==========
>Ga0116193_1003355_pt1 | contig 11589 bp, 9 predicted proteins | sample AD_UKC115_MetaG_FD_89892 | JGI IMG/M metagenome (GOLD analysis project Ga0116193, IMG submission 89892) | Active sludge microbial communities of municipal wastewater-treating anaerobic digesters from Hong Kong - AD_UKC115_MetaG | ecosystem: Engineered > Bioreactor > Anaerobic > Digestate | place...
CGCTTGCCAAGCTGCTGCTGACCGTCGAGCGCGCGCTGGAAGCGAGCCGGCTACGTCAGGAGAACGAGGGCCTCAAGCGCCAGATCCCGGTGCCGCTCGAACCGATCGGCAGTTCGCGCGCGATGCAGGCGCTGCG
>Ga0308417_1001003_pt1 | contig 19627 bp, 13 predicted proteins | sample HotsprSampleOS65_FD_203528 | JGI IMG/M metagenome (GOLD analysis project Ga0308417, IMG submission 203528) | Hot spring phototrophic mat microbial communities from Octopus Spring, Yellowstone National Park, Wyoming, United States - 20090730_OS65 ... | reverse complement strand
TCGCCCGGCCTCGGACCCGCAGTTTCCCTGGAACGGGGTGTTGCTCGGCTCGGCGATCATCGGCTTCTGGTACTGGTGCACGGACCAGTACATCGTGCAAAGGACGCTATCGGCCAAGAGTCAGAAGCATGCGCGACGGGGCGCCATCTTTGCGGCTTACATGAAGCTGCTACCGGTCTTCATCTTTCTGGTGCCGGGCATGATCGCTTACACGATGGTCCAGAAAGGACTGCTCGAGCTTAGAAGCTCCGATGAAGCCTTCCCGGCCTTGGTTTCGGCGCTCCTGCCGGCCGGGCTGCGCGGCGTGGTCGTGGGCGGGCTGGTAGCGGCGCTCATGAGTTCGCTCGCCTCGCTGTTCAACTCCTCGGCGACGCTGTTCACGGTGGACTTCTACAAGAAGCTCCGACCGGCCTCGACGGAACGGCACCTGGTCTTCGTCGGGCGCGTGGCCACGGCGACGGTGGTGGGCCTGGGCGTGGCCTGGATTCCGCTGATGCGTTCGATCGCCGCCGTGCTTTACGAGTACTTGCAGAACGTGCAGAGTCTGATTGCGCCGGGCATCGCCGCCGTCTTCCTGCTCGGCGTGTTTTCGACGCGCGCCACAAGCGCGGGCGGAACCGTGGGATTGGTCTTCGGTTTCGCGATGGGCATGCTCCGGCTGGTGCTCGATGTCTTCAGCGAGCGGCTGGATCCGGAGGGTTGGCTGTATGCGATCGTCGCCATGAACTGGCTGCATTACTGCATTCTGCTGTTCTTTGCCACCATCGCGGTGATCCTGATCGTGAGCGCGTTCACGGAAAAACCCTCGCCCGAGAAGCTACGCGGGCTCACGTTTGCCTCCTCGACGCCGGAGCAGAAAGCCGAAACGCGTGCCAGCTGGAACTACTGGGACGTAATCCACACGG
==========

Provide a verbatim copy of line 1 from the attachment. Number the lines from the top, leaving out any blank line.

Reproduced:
>Ga0116193_1003355_pt1 | contig 11589 bp, 9 predicted proteins | sample AD_UKC115_MetaG_FD_89892 | JGI IMG/M metagenome (GOLD analysis project Ga0116193, IMG submission 89892) | Active sludge microbial communities of municipal wastewater-treating anaerobic digesters from Hong Kong - AD_UKC115_MetaG | ecosystem: Engineered > Bioreactor > Anaerobic > Digestate | place...